KPI of the Day – Accounting: # Liquidity ratio
Measures the available cash or other assets easily convertible into cash that could cover short-term payables. Short-term payables represent the total amount of payments forecasted between zero and three months, from the time of the calculation.
To assess the program or institution’s capacity to pay its short-term claims and expense obligations.
It may prove rather difficult to benchmark an organization’s health on liquidity ratios. On the one hand, a high ratio commonly indicates a large amount of cash on hand, maintaining a high liquidity ratio for a long period of time may prove inconsistent with the company’s need for growth.
On the other hand, companies with low ratios might find it difficult to meet their financial obligations, placing themselves at risk of default.
Liquidity ratios can be seen as a way to use financial statements to glean information on how well a company can pay its short-term bills. The three most common of these ratios are the current ratio, quick ratio, and cash flow ratio.
A. The current ratio is defined as current assets divided by current liabilities – both available from the balance sheet.
B. The quick ratio, which is similar to the current ratio, only takes into account what the company can use to pay off its current liabilities as fast as possible.
C. The cash flow ratio offers an indication of whether or not a company has enough money from its current operations to pay off its current liabilities. Liquidity measures can be static (spot historical position) or predictive (projected over a one-year horizon).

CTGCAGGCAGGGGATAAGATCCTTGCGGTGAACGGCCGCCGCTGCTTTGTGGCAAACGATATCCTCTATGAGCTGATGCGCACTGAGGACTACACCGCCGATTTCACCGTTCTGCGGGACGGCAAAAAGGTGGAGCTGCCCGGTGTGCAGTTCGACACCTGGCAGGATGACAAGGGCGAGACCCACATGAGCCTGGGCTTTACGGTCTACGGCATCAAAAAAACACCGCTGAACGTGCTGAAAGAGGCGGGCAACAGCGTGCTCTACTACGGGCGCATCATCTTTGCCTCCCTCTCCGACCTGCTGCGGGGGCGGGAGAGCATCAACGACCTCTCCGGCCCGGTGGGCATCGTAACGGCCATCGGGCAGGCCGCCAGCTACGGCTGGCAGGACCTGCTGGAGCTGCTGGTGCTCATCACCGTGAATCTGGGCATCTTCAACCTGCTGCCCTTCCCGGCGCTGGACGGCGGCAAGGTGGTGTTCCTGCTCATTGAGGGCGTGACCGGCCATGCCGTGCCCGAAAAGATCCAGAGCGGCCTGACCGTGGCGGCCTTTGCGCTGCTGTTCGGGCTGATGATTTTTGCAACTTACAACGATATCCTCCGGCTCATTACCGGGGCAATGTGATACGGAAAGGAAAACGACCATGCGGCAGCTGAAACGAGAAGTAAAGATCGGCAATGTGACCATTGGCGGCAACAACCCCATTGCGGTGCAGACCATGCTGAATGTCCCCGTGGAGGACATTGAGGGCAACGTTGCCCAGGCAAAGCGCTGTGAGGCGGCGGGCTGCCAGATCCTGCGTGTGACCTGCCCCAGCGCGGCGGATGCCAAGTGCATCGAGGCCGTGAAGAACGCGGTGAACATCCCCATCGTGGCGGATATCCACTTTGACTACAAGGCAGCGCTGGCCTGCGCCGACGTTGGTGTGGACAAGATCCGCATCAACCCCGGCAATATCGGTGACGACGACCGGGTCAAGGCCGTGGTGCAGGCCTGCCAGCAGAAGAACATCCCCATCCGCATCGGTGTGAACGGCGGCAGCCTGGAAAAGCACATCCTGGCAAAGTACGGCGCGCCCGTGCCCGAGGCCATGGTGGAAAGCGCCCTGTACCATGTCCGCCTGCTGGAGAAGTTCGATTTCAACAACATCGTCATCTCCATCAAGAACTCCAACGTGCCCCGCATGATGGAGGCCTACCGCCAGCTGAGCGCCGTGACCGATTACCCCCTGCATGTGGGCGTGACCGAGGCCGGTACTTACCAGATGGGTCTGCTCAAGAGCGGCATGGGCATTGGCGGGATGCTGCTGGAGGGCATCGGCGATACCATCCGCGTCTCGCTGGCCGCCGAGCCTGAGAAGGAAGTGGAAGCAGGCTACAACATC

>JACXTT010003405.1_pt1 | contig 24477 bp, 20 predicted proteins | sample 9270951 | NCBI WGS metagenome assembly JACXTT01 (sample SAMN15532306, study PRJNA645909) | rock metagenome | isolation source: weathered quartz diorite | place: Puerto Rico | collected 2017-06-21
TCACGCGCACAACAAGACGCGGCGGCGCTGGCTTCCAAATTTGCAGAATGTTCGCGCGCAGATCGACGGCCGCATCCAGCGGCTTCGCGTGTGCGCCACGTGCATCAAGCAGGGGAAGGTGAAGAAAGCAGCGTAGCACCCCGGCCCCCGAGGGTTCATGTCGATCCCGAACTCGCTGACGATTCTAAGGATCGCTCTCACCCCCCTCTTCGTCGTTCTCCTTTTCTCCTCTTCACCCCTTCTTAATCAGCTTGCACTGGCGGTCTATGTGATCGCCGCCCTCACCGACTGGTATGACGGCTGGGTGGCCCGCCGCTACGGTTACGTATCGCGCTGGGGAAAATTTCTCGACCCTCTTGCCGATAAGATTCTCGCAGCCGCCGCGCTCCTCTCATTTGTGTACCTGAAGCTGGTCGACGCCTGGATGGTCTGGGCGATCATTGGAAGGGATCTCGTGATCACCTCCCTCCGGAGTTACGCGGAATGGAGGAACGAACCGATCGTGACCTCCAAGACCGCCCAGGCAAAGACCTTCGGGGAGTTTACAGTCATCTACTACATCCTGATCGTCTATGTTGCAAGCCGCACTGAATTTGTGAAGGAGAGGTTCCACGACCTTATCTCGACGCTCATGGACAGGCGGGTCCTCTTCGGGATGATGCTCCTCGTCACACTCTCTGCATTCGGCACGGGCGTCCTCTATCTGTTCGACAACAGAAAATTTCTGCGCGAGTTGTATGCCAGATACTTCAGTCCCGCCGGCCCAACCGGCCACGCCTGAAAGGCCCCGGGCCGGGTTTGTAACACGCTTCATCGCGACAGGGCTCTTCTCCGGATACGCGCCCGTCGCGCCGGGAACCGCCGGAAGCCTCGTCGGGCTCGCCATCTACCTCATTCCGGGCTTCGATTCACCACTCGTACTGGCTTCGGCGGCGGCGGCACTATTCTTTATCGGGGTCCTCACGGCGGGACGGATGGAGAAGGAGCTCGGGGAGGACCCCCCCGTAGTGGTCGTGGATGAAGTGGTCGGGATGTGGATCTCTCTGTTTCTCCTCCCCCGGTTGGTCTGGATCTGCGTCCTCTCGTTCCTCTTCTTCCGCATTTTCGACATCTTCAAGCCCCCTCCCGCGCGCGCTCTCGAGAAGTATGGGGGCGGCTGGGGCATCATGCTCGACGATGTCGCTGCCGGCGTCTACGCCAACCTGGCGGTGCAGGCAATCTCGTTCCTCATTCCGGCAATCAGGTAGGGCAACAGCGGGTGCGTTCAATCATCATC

The best practices for organizations to consider when basing their decisions on liquidity ratios would be:
- Analyzing ratios based on historical trends and top competitor achievements for this indicator;
- Consider ratios in relation to other key performance indicators such as cash conversion cycle;
- Taking both accounts receivables and accounts payable into consideration when trying to achieve high liquidity ratio targets;
- Measuring key performance indicators such as the # Defensive interval alongside liquidity ratios; the # Defensive interval or the # Defensive interval ratio (DIR) measures how long a company can survive with no cash coming in.
As a final note, you should keep in mind that interpretations for # Liquidity ratio are varied and they highly depend on the available data for this KPI. Stockholders look at liquidity ratios as part of a company’s investment strategy. Banks and lenders, in general, make their credit extension decisions based on the same liquidity ratios.
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